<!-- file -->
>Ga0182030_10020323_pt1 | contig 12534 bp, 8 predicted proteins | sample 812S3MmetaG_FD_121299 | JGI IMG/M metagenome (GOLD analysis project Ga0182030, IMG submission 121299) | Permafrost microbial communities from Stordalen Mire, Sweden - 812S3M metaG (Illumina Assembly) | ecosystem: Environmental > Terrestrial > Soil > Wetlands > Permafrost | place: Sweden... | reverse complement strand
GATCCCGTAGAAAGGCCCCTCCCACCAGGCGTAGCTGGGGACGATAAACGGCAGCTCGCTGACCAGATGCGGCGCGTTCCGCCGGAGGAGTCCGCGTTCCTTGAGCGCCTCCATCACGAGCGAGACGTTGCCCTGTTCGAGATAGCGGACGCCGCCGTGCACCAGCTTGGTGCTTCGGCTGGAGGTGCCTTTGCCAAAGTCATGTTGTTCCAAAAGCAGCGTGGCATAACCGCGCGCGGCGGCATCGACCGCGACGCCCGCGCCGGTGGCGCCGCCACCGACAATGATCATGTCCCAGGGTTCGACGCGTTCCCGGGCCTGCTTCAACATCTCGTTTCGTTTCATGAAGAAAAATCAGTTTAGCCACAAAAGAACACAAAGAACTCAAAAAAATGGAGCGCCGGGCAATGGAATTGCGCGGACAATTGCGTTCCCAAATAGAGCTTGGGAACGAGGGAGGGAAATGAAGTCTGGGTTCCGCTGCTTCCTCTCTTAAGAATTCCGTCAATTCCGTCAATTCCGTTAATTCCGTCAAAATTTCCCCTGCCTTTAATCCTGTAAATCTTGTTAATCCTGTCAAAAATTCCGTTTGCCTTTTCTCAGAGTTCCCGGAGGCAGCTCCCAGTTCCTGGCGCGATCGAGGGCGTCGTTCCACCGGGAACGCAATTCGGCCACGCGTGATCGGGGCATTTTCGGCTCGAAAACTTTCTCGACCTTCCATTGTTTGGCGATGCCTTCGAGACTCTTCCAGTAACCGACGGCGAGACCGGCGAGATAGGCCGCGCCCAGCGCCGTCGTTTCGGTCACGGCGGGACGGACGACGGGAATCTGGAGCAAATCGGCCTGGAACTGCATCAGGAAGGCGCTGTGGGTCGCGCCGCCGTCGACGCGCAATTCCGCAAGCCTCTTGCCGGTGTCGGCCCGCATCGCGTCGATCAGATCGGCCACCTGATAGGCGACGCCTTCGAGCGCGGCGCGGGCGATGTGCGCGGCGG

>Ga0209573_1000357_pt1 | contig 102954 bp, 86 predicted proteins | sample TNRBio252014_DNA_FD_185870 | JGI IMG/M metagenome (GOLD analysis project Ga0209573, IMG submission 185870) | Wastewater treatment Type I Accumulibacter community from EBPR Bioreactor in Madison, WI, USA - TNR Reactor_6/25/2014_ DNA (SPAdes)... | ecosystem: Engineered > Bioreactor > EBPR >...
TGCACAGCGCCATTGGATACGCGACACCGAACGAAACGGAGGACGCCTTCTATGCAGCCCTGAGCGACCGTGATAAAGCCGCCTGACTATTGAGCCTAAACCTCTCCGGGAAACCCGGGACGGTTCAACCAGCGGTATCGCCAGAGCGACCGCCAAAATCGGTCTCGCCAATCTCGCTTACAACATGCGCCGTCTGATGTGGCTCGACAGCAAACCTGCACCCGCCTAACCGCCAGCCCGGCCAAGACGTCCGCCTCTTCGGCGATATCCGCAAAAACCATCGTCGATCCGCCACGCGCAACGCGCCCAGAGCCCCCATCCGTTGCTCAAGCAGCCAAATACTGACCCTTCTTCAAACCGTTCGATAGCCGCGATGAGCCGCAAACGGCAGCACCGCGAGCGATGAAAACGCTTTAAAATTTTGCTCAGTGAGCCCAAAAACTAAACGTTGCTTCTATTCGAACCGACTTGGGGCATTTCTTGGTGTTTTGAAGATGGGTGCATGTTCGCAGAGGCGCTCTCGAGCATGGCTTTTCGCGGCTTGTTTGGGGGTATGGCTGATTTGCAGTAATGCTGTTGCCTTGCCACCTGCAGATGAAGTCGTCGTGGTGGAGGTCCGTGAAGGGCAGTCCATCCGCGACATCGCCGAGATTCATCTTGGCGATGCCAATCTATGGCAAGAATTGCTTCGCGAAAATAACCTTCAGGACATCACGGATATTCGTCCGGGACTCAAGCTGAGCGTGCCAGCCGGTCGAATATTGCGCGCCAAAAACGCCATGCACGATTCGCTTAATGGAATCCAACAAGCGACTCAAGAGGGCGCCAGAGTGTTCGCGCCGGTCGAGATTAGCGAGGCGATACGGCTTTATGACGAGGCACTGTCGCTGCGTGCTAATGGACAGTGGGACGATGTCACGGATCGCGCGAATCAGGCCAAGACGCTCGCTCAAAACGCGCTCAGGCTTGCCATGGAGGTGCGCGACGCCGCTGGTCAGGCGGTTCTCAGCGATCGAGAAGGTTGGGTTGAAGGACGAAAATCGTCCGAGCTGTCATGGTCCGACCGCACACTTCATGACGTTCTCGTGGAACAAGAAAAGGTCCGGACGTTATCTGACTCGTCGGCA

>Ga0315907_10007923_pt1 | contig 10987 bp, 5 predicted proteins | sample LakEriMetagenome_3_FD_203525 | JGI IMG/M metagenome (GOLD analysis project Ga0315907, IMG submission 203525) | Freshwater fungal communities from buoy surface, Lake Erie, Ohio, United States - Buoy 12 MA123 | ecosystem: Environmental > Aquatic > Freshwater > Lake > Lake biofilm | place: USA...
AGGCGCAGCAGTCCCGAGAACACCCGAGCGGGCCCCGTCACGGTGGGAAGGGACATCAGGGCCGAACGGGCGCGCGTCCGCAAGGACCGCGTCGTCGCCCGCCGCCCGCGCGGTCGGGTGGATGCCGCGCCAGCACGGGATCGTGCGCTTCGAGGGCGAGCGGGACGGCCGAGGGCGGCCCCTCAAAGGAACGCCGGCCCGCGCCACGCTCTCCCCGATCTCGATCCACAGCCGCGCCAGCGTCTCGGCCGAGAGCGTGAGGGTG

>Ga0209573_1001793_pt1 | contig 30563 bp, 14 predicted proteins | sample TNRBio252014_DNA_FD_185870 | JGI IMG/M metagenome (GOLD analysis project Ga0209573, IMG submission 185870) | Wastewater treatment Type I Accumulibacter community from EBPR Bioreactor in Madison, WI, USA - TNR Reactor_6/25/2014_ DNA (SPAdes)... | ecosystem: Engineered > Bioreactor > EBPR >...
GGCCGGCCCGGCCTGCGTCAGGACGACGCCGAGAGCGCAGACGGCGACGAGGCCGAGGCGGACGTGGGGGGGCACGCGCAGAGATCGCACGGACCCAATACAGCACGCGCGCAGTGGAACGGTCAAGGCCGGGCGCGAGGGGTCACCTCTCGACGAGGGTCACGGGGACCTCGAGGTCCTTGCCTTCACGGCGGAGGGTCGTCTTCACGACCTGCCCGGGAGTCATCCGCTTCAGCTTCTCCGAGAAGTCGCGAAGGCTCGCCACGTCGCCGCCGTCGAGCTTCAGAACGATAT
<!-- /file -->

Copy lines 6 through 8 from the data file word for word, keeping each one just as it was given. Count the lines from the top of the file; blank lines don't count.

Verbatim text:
AGGCGCAGCAGTCCCGAGAACACCCGAGCGGGCCCCGTCACGGTGGGAAGGGACATCAGGGCCGAACGGGCGCGCGTCCGCAAGGACCGCGTCGTCGCCCGCCGCCCGCGCGGTCGGGTGGATGCCGCGCCAGCACGGGATCGTGCGCTTCGAGGGCGAGCGGGACGGCCGAGGGCGGCCCCTCAAAGGAACGCCGGCCCGCGCCACGCTCTCCCCGATCTCGATCCACAGCCGCGCCAGCGTCTCGGCCGAGAGCGTGAGGGTG

>Ga0209573_1001793_pt1 | contig 30563 bp, 14 predicted proteins | sample TNRBio252014_DNA_FD_185870 | JGI IMG/M metagenome (GOLD analysis project Ga0209573, IMG submission 185870) | Wastewater treatment Type I Accumulibacter community from EBPR Bioreactor in Madison, WI, USA - TNR Reactor_6/25/2014_ DNA (SPAdes)... | ecosystem: Engineered > Bioreactor > EBPR >...
GGCCGGCCCGGCCTGCGTCAGGACGACGCCGAGAGCGCAGACGGCGACGAGGCCGAGGCGGACGTGGGGGGGCACGCGCAGAGATCGCACGGACCCAATACAGCACGCGCGCAGTGGAACGGTCAAGGCCGGGCGCGAGGGGTCACCTCTCGACGAGGGTCACGGGGACCTCGAGGTCCTTGCCTTCACGGCGGAGGGTCGTCTTCACGACCTGCCCGGGAGTCATCCGCTTCAGCTTCTCCGAGAAGTCGCGAAGGCTCGCCACGTCGCCGCCGTCGAGCTTCAGAACGATAT